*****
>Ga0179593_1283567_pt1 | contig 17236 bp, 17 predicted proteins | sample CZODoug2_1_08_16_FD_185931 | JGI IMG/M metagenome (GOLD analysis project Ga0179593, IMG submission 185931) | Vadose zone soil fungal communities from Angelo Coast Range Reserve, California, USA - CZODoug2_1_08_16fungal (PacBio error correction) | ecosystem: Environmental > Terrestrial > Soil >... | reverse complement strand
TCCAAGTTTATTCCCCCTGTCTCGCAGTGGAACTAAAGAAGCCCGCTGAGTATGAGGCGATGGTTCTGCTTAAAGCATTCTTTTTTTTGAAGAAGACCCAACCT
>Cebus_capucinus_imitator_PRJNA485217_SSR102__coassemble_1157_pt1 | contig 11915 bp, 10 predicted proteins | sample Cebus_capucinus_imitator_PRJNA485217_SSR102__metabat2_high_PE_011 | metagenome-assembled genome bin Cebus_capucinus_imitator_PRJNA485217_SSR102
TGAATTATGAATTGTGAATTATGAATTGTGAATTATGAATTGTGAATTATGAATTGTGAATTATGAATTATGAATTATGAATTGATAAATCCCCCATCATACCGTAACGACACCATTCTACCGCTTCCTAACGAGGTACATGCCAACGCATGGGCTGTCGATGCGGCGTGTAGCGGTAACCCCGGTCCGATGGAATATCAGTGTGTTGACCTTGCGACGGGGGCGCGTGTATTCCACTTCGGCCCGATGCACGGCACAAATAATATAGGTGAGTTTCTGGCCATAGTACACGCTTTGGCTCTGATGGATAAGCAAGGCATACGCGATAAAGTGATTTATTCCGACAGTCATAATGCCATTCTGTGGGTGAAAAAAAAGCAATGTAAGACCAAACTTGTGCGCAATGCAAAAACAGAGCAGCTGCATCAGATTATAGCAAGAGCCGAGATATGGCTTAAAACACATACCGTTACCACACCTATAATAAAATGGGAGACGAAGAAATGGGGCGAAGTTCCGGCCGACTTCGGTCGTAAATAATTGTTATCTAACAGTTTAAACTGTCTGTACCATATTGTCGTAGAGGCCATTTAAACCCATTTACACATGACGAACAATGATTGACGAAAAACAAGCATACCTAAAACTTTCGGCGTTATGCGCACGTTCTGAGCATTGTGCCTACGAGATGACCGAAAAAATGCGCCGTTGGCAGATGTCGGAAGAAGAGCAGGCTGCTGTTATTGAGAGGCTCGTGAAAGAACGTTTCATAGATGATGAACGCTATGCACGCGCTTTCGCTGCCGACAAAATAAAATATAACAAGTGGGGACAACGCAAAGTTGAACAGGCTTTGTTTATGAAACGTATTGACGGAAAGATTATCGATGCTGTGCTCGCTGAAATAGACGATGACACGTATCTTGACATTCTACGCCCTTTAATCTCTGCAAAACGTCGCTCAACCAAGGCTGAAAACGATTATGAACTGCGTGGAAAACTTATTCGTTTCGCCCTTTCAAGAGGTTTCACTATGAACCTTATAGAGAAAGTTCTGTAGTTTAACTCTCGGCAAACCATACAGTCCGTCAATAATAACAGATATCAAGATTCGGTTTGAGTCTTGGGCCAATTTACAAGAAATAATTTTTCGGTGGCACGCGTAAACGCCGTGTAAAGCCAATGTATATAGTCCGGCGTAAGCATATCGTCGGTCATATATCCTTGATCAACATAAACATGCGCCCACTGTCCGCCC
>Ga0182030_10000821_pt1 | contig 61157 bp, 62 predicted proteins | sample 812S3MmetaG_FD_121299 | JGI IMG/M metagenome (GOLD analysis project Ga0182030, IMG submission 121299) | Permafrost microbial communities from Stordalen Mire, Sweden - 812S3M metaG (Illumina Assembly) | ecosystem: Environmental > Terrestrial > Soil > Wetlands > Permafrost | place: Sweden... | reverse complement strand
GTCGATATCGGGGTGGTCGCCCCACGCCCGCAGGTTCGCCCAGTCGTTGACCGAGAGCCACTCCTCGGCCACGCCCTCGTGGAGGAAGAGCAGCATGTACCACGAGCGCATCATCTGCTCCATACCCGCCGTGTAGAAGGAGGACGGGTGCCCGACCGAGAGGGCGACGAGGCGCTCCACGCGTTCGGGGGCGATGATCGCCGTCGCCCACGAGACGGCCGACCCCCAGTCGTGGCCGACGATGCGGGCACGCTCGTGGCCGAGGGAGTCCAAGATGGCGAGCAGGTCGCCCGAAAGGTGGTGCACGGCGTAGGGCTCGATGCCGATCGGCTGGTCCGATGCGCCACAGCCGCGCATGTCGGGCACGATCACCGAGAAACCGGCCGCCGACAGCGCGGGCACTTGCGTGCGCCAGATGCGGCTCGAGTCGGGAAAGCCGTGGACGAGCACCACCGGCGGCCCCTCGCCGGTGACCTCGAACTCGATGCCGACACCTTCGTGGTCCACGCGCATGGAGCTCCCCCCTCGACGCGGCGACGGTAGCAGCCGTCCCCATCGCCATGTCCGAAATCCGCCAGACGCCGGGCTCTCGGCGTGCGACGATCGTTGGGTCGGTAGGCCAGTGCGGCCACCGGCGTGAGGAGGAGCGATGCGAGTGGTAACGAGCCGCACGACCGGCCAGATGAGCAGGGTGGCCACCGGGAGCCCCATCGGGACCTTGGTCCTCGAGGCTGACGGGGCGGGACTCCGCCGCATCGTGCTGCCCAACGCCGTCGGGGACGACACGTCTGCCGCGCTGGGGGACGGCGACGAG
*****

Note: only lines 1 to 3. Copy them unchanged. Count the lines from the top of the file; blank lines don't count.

>Ga0179593_1283567_pt1 | contig 17236 bp, 17 predicted proteins | sample CZODoug2_1_08_16_FD_185931 | JGI IMG/M metagenome (GOLD analysis project Ga0179593, IMG submission 185931) | Vadose zone soil fungal communities from Angelo Coast Range Reserve, California, USA - CZODoug2_1_08_16fungal (PacBio error correction) | ecosystem: Environmental > Terrestrial > Soil >... | reverse complement strand
TCCAAGTTTATTCCCCCTGTCTCGCAGTGGAACTAAAGAAGCCCGCTGAGTATGAGGCGATGGTTCTGCTTAAAGCATTCTTTTTTTTGAAGAAGACCCAACCT
>Cebus_capucinus_imitator_PRJNA485217_SSR102__coassemble_1157_pt1 | contig 11915 bp, 10 predicted proteins | sample Cebus_capucinus_imitator_PRJNA485217_SSR102__metabat2_high_PE_011 | metagenome-assembled genome bin Cebus_capucinus_imitator_PRJNA485217_SSR102